Today marks the beginning of Fashion Revolution Week. 4 years ago, when the Rana Plaza building collapsed in Bangladesh killing 1138 people and injuring 2500, it became the worlds fourth biggest industrial disaster ever. But Rana Plaza was a big wake up call, any deaths in the name of fashion is devastating but this number of deaths is completely unacceptable. Since that awful day, Fashion Revolution has become a yearly event when a movement of people wanting change come together to raise awareness of the issues associated with the supply chain and to encouraging people to break their habit for buying fast fashion and to seek out more information about the clothes that they are buying. The #WhoMadeMyClothes campaign is a key part of fashion revolution week. It is a simple question that makes us think about the farmers, factory workers and artisans that are involved in making our clothes but more importantly to ask this question to brands, demanding more transparency and accountability.
I actively try to ensure that I buy all of my clothes from ethical and sustainable brands, so today I am going to ask and answer the question, #whomademyclothes?
Skunkfunk is one of my favourite ethical and sustainable brands. I think they have struck the perfect balance of fresh and timeless styles combined with great ethics and sustainable fabrics. Their clothes are made in factories in Portugal, China and India. Their website provides some great information about their makers, you can meet them here.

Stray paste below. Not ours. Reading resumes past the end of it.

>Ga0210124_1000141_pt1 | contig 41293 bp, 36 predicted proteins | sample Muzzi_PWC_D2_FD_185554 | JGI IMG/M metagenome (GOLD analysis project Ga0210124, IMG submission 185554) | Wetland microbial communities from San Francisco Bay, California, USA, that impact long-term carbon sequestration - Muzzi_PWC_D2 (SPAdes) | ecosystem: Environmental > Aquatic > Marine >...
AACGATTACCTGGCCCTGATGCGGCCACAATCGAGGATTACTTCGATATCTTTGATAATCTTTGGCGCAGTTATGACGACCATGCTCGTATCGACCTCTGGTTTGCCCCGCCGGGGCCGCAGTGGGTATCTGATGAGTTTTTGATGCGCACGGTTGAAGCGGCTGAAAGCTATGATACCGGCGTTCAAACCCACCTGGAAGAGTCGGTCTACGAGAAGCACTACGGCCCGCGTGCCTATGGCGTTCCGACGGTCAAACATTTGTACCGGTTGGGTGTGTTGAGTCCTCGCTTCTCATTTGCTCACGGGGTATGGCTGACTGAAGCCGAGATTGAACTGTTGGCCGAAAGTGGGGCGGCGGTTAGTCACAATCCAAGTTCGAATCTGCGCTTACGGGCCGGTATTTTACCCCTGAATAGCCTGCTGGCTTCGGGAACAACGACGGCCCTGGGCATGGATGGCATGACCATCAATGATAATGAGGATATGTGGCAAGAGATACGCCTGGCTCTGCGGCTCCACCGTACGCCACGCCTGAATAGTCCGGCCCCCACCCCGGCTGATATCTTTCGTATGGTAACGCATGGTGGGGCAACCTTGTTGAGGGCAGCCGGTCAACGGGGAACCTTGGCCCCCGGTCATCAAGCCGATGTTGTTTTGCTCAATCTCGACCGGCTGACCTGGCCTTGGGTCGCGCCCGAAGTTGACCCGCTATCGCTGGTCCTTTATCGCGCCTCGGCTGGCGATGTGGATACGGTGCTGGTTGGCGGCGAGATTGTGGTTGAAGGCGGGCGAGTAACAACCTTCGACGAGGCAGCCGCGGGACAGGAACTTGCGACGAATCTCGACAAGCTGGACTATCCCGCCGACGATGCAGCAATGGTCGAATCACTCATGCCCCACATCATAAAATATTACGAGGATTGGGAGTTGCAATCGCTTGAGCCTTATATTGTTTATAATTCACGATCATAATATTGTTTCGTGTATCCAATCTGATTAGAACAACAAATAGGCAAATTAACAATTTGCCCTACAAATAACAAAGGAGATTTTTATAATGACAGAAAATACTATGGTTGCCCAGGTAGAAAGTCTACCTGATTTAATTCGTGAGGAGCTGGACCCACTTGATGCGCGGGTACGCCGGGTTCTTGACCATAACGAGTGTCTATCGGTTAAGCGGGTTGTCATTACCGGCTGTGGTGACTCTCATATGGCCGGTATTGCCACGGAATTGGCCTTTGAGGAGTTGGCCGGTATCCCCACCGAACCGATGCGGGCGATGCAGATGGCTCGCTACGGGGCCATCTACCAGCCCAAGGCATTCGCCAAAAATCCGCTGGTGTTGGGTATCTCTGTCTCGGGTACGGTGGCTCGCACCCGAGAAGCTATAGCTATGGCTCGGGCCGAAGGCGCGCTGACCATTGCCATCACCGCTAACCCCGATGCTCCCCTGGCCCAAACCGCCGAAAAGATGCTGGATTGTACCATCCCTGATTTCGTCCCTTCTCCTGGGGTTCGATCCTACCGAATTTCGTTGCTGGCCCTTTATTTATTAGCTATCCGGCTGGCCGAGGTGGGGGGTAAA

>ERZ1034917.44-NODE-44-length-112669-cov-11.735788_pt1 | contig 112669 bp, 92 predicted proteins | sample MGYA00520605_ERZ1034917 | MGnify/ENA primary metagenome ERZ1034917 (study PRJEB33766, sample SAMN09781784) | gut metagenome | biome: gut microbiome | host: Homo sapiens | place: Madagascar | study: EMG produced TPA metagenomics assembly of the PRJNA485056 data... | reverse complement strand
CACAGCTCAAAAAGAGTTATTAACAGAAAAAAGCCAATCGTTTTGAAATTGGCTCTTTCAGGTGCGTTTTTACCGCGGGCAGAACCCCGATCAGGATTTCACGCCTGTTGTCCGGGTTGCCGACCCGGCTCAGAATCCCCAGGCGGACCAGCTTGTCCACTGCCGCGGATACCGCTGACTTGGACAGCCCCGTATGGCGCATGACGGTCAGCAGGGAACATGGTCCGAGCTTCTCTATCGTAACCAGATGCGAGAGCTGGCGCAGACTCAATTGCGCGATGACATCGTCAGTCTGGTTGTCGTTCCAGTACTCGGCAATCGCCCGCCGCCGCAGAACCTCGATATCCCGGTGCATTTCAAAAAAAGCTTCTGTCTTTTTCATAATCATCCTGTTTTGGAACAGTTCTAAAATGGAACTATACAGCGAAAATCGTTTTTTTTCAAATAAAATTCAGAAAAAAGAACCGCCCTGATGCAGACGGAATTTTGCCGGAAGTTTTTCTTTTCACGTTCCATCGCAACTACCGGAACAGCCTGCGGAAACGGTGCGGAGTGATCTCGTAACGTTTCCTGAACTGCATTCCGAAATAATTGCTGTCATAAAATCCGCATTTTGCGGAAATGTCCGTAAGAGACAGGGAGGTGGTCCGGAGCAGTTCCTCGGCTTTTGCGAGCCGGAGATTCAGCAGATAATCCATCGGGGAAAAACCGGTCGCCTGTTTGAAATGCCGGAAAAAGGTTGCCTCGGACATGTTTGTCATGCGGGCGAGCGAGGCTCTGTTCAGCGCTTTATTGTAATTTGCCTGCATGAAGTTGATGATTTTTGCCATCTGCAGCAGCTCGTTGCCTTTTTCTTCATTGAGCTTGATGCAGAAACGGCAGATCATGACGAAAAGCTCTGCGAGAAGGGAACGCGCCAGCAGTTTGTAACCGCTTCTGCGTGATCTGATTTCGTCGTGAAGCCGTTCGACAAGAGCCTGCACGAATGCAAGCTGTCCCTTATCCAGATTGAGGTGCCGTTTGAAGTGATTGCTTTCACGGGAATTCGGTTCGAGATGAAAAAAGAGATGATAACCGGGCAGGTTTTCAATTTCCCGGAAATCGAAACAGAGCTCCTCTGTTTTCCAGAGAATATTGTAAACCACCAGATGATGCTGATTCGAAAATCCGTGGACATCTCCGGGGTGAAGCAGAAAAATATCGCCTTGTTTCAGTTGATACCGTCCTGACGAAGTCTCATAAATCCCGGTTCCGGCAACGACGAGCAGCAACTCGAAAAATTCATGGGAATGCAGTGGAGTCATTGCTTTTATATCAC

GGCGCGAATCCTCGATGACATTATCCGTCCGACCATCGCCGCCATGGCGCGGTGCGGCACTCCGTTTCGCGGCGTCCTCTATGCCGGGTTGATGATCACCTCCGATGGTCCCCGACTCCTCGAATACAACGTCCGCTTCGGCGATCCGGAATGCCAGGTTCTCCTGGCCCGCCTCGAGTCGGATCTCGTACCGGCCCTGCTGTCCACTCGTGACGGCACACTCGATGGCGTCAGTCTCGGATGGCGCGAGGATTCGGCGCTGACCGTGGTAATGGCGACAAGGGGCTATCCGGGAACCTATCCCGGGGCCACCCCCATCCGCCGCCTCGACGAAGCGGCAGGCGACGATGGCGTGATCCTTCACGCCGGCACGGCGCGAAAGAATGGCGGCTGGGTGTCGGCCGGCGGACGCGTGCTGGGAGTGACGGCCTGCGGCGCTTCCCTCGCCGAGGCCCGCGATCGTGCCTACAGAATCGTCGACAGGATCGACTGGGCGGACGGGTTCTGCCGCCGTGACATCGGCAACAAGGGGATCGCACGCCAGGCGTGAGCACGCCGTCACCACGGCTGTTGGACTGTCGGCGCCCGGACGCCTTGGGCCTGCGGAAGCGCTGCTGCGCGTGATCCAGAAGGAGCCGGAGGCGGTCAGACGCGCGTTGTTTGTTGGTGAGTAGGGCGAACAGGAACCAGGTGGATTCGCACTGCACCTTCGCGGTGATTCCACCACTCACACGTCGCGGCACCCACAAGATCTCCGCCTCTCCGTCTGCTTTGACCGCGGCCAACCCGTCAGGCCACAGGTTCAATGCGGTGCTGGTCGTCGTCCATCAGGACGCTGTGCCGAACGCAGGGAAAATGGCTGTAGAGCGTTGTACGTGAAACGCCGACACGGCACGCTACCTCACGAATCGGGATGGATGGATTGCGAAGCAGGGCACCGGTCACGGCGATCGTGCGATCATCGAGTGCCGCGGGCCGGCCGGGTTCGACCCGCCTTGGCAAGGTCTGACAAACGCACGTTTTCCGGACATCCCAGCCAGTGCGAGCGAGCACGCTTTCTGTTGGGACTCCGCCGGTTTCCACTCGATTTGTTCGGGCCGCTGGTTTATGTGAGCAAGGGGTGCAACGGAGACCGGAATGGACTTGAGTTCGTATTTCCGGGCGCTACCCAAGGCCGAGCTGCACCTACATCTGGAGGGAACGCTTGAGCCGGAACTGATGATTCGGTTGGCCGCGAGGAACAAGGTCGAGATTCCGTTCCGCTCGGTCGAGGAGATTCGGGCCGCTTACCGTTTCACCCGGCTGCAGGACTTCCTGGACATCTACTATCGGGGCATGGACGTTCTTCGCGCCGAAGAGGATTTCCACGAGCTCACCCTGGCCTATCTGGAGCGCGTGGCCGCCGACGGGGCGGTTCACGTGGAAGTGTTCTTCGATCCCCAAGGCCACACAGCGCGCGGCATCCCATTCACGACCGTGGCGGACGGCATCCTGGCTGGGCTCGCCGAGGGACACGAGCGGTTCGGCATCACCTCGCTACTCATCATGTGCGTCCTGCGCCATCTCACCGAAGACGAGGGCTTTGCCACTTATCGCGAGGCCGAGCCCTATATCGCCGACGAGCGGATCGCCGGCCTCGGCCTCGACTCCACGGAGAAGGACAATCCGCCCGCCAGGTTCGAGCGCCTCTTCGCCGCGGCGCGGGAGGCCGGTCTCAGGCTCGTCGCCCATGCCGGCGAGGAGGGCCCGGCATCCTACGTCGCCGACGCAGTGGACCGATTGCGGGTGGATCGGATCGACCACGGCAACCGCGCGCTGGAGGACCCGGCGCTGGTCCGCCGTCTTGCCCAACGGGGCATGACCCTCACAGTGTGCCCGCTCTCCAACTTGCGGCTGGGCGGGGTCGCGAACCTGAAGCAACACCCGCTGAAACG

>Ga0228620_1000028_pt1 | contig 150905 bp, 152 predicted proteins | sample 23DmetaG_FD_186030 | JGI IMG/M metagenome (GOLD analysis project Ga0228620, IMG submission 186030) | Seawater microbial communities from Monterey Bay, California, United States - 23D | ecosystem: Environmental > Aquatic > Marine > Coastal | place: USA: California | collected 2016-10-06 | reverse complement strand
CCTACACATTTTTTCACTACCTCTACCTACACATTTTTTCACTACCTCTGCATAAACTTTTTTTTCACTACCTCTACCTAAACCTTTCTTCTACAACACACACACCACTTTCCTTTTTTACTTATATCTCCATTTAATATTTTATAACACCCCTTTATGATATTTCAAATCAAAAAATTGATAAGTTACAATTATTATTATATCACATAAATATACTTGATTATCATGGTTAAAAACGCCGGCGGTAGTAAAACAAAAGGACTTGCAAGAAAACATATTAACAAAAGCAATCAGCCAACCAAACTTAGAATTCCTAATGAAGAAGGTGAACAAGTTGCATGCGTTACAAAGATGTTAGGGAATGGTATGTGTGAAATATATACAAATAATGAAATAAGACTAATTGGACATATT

When it comes to ethical fashion, People Tree are probably one of the best known brands. Their beautiful clothing makes the most of handbeading and traditional techniques to create beautiful clothing and accessories. People Tree clothing is labelled so you know where it has been made and who it has been made by. Their website also has a dedicated ‘meet the makers‘ page with lots of information about the fairtrade farmers, artisans and producers.
Veja is a transparent shoe brand that creates some amazing trainers. The trainers are made in Brazil in factories where workers are paid well above the legal minimum wage and where workers rights are well respected. You can find out more about their producers, factories and workers here.
Thought Clothing work in partnership with producers to share growth,share the same vision and create more jobs, protect wages, and develop skills as well as businesses. You can read more about their supply chain here.
Are you getting involved in Fashion Revolution Week?
With Warmest wishes